So the pass was won with less trouble than had been anticipated, and the consul marched to Eordaea, and after laying waste the country in all directions, proceeded toward Elimia. Then he made an attack on Orestis and assaulted the town of Celetrum, which lay on a peninsula; a lake surrounds its walls; a narrow tongue of land offers the only approach from the mainland.
At first the natives, relying on their position, closed the gates and refused the demand to surrender;
but when they saw the standards brought forward and the testudo
advancing towards the gates and the isthmus filled with a throng of hostile troops, in panic they surrendered before they tried the issue of a battle.
From Celetrum he proceeded to the land of the Dassaretii and took the city of Pelium by storm.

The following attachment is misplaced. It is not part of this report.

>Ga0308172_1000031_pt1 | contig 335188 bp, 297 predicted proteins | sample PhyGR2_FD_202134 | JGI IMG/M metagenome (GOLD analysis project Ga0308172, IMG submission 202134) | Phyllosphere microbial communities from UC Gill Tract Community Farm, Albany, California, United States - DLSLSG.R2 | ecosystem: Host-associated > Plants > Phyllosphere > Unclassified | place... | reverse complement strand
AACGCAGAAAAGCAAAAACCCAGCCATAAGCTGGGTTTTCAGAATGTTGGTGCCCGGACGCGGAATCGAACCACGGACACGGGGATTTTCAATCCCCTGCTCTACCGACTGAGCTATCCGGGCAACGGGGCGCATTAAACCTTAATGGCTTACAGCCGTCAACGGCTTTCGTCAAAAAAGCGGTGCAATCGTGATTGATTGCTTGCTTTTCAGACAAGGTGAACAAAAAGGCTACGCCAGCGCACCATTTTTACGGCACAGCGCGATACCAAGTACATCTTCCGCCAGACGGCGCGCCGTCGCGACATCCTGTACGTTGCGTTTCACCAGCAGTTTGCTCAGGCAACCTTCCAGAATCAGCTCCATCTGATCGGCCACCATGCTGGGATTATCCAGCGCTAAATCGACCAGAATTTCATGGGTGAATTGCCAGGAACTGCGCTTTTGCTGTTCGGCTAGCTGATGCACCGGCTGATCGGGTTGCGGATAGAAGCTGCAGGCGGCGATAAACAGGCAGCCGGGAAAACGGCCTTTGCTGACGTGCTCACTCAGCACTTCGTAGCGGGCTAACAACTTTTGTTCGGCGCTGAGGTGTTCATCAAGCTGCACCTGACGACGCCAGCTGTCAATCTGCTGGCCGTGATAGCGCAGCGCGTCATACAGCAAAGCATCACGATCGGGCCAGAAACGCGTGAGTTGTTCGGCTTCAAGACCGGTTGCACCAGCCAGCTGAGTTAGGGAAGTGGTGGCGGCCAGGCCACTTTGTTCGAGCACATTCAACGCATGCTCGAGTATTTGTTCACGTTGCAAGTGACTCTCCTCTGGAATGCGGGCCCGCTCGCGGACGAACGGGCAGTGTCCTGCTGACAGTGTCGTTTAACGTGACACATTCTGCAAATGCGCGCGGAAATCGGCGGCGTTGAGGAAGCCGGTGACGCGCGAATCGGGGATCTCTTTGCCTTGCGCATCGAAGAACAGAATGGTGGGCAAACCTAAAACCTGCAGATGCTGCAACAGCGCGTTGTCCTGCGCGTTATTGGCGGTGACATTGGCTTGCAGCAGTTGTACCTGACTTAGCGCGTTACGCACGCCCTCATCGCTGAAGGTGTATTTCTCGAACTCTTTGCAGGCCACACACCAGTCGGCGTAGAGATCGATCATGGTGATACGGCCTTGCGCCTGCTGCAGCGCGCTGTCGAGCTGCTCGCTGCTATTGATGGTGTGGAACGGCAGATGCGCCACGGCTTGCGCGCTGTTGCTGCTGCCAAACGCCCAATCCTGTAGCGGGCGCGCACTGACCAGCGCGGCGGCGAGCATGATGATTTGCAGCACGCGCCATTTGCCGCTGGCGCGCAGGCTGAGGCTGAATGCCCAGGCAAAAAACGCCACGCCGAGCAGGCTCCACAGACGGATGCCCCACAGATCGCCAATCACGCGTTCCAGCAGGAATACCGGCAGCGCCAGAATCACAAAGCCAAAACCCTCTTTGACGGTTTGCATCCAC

He carried off the slaves from there with the rest of the booty, dismissed the freemen without ransom, and restored the town to them, leaving a strong garrison; for the town was favourably situated as a base for conducting raids into Macedonia.
So the consul, having traversed the enemy's country, led his troops back to the peaceful [p. 119]
region around Apollonia, whence he had begun the1
Philip was distracted by the Aetolians, the Athamanes and the Dardani and so many wars breaking out in one place after another.
Against the Dardani, who were by this time withdrawing from Macedonia, he sent Athenagoras with the light infantry and the greater part of the cavalry, with orders to press on them from behind as they withdrew, and by nibbling at their rearguard to make them less inclined to move their army from home.
Damocritus, the same president who had caused the delay in declaring war at Naupactus, had, at the next council, stirred up the Aetolians to war after they had heard of the cavalry battle at Ottolobum and the invasion of Macedonia by the Dardani and Pleuratus with the Illyrians, and, in addition, of the arrival of the Roman
fleet at Oreus and the naval blockade which threatened so many Macedonian cities on the coast.